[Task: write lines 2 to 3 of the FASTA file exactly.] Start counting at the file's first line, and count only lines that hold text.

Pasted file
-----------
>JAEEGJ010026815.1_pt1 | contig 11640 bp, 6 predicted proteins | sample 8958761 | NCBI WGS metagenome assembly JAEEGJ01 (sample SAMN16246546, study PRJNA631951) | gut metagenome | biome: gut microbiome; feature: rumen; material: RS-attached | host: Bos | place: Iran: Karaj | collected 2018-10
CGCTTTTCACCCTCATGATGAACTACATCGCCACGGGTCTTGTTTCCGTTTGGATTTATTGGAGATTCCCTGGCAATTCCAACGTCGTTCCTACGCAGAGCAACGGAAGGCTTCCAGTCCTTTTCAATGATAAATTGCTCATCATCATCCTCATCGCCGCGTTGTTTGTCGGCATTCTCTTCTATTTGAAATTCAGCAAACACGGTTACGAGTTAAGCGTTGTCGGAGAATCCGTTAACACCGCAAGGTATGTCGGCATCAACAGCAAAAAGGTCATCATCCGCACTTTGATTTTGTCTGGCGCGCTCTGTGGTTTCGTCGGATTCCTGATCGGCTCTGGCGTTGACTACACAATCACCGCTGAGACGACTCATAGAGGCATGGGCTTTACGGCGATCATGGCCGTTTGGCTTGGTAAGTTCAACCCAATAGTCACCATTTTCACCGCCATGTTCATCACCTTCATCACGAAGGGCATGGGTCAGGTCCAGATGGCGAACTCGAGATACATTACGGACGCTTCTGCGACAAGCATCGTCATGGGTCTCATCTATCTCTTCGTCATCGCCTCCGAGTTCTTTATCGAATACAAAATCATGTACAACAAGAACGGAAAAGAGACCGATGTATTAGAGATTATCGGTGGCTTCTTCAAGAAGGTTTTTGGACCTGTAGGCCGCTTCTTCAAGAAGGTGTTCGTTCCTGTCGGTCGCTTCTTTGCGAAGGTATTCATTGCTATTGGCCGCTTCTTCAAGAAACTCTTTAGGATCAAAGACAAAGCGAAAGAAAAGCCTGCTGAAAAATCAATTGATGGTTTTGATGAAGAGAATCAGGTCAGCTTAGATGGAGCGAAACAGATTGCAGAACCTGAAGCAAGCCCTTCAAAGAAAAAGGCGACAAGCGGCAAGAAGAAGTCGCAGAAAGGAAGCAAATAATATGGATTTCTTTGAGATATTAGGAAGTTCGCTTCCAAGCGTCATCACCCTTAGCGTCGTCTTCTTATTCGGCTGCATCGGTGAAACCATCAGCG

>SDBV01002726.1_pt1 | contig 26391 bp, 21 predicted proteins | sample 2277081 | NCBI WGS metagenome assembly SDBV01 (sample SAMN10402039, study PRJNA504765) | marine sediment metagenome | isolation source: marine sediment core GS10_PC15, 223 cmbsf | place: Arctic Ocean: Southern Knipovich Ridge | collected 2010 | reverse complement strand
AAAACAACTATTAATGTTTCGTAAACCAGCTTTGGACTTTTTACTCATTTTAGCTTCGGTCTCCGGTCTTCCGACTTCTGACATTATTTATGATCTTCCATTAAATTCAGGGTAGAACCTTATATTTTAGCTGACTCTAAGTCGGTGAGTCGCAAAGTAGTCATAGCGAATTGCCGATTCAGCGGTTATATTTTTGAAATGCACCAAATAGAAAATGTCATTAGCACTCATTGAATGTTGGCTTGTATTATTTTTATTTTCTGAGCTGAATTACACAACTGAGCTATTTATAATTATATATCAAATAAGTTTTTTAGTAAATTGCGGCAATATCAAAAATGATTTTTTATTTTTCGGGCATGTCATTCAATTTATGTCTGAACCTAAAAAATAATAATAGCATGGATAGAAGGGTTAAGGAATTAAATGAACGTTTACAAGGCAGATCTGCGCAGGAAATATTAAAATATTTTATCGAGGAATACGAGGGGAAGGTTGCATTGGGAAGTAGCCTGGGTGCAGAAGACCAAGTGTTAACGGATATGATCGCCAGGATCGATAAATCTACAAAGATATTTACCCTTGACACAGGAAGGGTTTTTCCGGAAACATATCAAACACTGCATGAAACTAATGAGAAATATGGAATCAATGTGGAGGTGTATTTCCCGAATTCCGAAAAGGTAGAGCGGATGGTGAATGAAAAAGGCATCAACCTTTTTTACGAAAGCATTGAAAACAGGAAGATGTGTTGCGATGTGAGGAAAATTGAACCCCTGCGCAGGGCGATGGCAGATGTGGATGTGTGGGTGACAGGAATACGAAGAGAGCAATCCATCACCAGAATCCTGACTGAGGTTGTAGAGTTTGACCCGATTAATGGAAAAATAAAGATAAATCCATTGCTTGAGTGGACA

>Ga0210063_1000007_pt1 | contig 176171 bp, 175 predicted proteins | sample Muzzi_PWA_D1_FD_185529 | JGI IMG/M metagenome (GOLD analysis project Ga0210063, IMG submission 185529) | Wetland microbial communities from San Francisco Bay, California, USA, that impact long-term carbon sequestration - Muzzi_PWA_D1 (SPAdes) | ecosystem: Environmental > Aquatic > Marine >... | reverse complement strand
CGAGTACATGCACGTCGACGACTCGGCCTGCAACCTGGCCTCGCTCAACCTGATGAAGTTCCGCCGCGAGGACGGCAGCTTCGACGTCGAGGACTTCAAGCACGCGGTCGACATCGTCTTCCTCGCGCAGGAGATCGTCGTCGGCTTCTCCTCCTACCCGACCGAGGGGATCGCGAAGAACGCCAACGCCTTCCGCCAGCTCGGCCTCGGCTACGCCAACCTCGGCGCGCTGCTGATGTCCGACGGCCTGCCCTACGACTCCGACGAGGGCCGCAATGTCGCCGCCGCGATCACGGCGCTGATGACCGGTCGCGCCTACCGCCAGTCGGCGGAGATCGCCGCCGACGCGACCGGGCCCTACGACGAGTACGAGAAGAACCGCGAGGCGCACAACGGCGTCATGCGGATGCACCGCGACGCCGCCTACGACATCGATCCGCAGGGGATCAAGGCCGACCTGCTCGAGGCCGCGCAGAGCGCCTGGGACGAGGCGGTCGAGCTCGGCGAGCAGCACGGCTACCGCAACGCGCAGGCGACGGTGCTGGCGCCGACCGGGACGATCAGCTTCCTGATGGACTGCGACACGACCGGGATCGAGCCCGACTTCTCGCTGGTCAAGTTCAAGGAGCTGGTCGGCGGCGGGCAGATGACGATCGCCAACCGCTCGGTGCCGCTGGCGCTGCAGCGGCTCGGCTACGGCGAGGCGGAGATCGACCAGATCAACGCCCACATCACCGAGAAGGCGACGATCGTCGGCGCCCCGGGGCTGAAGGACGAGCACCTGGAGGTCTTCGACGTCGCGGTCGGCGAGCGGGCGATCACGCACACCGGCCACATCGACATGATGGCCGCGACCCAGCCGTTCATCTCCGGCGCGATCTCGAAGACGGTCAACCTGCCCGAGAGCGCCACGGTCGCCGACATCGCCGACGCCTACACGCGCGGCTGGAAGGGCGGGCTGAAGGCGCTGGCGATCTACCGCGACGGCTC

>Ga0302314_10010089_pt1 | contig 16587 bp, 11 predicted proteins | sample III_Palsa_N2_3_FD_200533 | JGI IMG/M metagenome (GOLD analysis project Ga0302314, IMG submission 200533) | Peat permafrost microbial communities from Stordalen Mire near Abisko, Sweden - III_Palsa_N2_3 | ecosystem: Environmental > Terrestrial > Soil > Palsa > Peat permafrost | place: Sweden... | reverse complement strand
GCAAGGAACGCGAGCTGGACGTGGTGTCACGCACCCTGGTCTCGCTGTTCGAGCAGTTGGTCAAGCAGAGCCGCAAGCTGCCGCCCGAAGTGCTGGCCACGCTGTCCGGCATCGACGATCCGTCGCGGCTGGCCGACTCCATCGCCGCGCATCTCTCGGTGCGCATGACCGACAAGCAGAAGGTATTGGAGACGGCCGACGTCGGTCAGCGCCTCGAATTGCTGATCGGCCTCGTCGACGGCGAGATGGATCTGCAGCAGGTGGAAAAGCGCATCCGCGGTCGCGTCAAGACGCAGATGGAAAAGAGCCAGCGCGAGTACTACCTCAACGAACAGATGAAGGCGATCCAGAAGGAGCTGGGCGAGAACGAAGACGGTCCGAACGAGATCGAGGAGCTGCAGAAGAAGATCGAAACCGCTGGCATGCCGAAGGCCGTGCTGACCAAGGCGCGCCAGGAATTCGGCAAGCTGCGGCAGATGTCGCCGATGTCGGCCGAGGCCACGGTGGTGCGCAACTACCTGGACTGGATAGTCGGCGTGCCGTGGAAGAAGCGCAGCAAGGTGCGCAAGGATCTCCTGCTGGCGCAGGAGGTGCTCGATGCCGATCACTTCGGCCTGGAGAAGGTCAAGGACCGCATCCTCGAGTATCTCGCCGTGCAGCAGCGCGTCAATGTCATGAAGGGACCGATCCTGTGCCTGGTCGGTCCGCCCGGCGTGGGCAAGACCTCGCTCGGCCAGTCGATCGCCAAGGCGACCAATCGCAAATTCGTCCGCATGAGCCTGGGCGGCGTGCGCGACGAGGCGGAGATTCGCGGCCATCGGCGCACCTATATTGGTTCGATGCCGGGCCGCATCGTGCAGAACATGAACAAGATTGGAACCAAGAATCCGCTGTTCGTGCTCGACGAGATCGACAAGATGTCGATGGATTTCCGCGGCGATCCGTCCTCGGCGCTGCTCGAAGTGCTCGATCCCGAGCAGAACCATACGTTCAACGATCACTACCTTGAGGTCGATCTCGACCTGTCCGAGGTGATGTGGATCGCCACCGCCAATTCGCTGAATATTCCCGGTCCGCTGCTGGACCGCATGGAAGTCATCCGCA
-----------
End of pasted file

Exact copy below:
CGCTTTTCACCCTCATGATGAACTACATCGCCACGGGTCTTGTTTCCGTTTGGATTTATTGGAGATTCCCTGGCAATTCCAACGTCGTTCCTACGCAGAGCAACGGAAGGCTTCCAGTCCTTTTCAATGATAAATTGCTCATCATCATCCTCATCGCCGCGTTGTTTGTCGGCATTCTCTTCTATTTGAAATTCAGCAAACACGGTTACGAGTTAAGCGTTGTCGGAGAATCCGTTAACACCGCAAGGTATGTCGGCATCAACAGCAAAAAGGTCATCATCCGCACTTTGATTTTGTCTGGCGCGCTCTGTGGTTTCGTCGGATTCCTGATCGGCTCTGGCGTTGACTACACAATCACCGCTGAGACGACTCATAGAGGCATGGGCTTTACGGCGATCATGGCCGTTTGGCTTGGTAAGTTCAACCCAATAGTCACCATTTTCACCGCCATGTTCATCACCTTCATCACGAAGGGCATGGGTCAGGTCCAGATGGCGAACTCGAGATACATTACGGACGCTTCTGCGACAAGCATCGTCATGGGTCTCATCTATCTCTTCGTCATCGCCTCCGAGTTCTTTATCGAATACAAAATCATGTACAACAAGAACGGAAAAGAGACCGATGTATTAGAGATTATCGGTGGCTTCTTCAAGAAGGTTTTTGGACCTGTAGGCCGCTTCTTCAAGAAGGTGTTCGTTCCTGTCGGTCGCTTCTTTGCGAAGGTATTCATTGCTATTGGCCGCTTCTTCAAGAAACTCTTTAGGATCAAAGACAAAGCGAAAGAAAAGCCTGCTGAAAAATCAATTGATGGTTTTGATGAAGAGAATCAGGTCAGCTTAGATGGAGCGAAACAGATTGCAGAACCTGAAGCAAGCCCTTCAAAGAAAAAGGCGACAAGCGGCAAGAAGAAGTCGCAGAAAGGAAGCAAATAATATGGATTTCTTTGAGATATTAGGAAGTTCGCTTCCAAGCGTCATCACCCTTAGCGTCGTCTTCTTATTCGGCTGCATCGGTGAAACCATCAGCG

>SDBV01002726.1_pt1 | contig 26391 bp, 21 predicted proteins | sample 2277081 | NCBI WGS metagenome assembly SDBV01 (sample SAMN10402039, study PRJNA504765) | marine sediment metagenome | isolation source: marine sediment core GS10_PC15, 223 cmbsf | place: Arctic Ocean: Southern Knipovich Ridge | collected 2010 | reverse complement strand